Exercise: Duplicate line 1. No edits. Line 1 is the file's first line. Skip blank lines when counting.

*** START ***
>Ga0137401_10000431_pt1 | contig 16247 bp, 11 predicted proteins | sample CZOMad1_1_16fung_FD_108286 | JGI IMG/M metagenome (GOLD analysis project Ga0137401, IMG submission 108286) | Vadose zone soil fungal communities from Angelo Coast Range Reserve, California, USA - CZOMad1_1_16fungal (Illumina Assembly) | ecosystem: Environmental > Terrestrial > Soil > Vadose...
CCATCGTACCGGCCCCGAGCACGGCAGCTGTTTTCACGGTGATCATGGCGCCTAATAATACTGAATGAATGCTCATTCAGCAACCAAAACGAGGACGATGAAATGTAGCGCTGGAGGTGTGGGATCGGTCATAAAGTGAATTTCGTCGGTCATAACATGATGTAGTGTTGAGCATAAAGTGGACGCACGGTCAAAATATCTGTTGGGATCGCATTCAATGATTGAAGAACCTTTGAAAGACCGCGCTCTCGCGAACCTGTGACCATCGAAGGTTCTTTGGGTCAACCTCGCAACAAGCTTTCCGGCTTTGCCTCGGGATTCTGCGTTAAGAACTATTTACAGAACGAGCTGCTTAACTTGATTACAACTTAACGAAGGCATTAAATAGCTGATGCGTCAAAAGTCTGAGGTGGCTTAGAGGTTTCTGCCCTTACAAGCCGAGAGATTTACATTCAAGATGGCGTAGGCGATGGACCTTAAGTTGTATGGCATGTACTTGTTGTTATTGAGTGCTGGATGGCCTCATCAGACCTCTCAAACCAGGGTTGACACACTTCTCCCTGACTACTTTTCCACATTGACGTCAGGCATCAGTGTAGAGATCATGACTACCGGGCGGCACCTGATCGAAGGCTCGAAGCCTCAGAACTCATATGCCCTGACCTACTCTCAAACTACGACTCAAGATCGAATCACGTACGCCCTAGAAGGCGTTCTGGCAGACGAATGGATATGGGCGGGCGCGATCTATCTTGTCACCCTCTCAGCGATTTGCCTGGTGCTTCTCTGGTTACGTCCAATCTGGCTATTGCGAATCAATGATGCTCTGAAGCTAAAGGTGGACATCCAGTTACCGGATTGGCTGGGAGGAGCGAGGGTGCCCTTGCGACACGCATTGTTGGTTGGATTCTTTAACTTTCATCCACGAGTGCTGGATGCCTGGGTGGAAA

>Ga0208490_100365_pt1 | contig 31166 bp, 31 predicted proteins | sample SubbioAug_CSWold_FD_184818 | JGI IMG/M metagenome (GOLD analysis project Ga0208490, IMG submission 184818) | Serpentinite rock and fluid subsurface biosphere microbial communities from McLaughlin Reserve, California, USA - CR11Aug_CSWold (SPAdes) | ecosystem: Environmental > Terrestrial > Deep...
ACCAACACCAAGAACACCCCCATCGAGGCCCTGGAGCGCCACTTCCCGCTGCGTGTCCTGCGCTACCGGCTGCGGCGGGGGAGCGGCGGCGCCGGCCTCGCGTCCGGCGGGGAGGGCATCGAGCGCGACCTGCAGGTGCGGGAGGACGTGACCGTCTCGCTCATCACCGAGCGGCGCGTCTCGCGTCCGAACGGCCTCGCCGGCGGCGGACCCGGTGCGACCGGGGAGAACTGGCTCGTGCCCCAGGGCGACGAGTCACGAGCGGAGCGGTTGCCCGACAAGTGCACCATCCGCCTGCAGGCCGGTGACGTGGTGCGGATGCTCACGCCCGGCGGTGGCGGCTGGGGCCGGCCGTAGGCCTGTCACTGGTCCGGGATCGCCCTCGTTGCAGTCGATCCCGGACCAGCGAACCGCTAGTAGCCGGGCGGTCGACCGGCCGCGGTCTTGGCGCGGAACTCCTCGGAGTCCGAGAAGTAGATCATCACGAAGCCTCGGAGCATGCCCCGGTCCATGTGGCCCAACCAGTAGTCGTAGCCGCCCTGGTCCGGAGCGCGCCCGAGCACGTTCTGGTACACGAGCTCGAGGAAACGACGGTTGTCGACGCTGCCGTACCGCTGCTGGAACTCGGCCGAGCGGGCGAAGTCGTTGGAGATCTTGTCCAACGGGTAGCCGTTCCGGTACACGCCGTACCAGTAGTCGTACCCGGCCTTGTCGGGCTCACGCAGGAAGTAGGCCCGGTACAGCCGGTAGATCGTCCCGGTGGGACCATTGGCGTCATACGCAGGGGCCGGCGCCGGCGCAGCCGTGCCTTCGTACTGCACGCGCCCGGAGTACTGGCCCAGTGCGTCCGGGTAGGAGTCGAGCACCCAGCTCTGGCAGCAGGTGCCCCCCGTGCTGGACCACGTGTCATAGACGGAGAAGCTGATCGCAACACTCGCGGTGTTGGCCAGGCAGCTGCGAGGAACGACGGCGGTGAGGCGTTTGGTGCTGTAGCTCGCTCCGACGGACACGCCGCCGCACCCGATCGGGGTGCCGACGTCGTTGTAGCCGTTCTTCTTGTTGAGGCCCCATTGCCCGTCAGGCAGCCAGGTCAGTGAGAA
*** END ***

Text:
>Ga0137401_10000431_pt1 | contig 16247 bp, 11 predicted proteins | sample CZOMad1_1_16fung_FD_108286 | JGI IMG/M metagenome (GOLD analysis project Ga0137401, IMG submission 108286) | Vadose zone soil fungal communities from Angelo Coast Range Reserve, California, USA - CZOMad1_1_16fungal (Illumina Assembly) | ecosystem: Environmental > Terrestrial > Soil > Vadose...